The TablePress feature provides the ability to create complex tables. The interface allows you to easily edit table data. Your tables can contain any type of data, like numbers, text, images, links, and even math formulas! In addition, features like live sorting, pagination, searching, and more can be enabled for your site’s visitors.
How to Use TablePress Heading link
The TablePress Component allows you to create custom tables with embedded links and images, without having to implement custom HTML code that could conflict with the RED Theme. TablePress also allows you to stylize/format the text of the cells and import/export .csv files to ease in table creation. As an added bonus, you can allow visitors to sort the table on the live site, or keep it static (it is set to allow this by default).
In order to use the TablePress Component, you must first create a table with the TablePress plugin. Log in to your site, and select “TablePress” from the dashboard. You will then be able to create a new table, edit an existing one, or import/export a .csv file. After you create a table, you can then add the TablePress Component to any page and it will allow you to select from a drop-down, one of your pre-made tables.
Table Press Example Heading link
|Link Examples||Image Examples||Formatting Examples|
|Here is an example link to our Red Tutorial.||Example of Italics|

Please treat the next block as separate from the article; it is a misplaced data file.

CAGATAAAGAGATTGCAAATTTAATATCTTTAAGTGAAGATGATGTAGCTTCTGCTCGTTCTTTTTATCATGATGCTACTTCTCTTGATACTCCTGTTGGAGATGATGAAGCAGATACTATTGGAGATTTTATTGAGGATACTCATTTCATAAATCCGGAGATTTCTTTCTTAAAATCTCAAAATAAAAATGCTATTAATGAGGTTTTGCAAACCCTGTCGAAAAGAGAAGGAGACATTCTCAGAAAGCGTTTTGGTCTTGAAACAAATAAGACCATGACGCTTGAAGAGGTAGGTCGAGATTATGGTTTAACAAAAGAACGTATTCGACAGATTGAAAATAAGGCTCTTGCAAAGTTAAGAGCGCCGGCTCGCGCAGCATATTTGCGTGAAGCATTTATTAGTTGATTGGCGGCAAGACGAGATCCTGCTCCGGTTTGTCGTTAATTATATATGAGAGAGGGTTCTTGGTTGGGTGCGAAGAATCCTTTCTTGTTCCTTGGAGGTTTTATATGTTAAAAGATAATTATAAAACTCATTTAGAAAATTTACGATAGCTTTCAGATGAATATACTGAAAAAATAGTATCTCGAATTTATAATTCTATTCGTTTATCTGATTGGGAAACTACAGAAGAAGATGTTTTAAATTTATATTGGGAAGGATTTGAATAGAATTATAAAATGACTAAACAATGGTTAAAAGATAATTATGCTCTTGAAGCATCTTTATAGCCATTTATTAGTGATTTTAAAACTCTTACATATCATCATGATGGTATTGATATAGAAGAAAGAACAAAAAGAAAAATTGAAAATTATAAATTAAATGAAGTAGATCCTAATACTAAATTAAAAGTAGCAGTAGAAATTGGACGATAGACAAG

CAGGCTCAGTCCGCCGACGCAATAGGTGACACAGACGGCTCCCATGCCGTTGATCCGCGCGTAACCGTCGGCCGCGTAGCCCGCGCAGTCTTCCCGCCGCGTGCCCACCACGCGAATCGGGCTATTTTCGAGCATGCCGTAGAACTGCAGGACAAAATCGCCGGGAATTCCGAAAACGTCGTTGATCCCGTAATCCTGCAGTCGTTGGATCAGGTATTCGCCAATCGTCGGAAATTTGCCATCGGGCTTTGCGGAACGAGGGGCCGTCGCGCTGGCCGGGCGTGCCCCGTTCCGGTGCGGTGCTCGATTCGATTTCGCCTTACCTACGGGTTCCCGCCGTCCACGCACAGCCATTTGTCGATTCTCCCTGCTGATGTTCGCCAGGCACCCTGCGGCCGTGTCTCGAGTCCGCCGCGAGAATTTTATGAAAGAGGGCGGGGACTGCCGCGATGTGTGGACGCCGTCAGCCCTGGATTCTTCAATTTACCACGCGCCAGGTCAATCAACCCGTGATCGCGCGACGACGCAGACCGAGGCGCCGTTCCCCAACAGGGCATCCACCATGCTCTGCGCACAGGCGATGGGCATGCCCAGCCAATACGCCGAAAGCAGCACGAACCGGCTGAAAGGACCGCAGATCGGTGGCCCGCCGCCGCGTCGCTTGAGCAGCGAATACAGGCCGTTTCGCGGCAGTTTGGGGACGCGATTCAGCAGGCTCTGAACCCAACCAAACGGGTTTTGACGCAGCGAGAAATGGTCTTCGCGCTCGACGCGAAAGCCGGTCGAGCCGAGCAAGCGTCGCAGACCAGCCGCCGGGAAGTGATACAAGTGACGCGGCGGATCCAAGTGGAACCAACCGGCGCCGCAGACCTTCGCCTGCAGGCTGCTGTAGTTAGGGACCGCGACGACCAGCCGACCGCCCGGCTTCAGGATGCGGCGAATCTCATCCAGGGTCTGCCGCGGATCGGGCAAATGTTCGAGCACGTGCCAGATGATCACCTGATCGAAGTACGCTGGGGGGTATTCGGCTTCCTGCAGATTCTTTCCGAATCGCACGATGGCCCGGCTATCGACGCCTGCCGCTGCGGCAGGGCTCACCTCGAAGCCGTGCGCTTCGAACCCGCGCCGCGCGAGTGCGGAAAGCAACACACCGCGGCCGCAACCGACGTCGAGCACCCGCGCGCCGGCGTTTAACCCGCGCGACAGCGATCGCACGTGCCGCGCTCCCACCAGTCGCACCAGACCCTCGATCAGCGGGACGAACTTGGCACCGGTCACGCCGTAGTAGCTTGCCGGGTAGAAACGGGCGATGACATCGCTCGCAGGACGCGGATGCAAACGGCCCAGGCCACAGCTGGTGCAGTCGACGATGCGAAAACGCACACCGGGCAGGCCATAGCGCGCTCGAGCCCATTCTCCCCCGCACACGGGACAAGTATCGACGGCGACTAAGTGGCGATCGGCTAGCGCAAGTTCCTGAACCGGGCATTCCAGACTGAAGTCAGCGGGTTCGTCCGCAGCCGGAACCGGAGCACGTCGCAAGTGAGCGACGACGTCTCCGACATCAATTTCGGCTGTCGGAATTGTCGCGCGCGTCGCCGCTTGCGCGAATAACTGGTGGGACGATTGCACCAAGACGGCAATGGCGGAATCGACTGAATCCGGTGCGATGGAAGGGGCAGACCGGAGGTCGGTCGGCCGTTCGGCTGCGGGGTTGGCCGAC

|Here is an example of linking to an email address.||Example of Bold and Underlined|
Accessibility Requirements Heading link
The accessibility of TablePress is dependent on the TablePress service. However, content accessibility is your responsibility.
Title Fields (for tables this includes Row and Column Headers)
Titles are required in most components to comply with the rule that headings H1-H6 must be used before a section of content to describe its context. You may select the “Hide Title” option if you don’t want it displayed, however, a site visitor using a screen reader will hear those titles. This means they should be descriptive and unique. If you only enter “Title” for example, the user will hear “title, title, title,” etc. as they tab through your content blocks. They will have no context to know if that is information they should read.
Image Alt Text Fields
Alt text should describe the image for visually impaired users who visit your website and for those whose browsers block images. The text should give a brief description of the image. DO NOT USE phrases like “image of,” “picture of,” or “screenshot of” in your ALT Text. In addition, if you use images that have text in the image itself, that cannot be read by a screen reader. That text should be included in the alt text, a caption or other text near the image.
Text links in your content should not use a URL as the link text. It should have meaningful text rather than using “click here” or “read more” Instead, use the page title or a description of the page where the link leads.
Link text that is in context with the content where it is pointing gives all users better information about the purpose of the link.
Users interact with links in various ways, including:
- Screen reader users can generate a list of links and navigate them alphabetically.
- Redundant or ambiguous link text such as “More” is meaningless in this context.
- Users of speech recognition technology can select a link with a voice command like “click” followed by the link text. Therefore it is also helpful to use unique link text that is short and easy to say.
- Users who don’t need assistive technology often skim and scan your content, a link that gives more context can prompt them to click through to the content they seek.
- Meaningful link text may often align with key terms or phrases used by people searching for your site. Using them for link text may improve your SEO.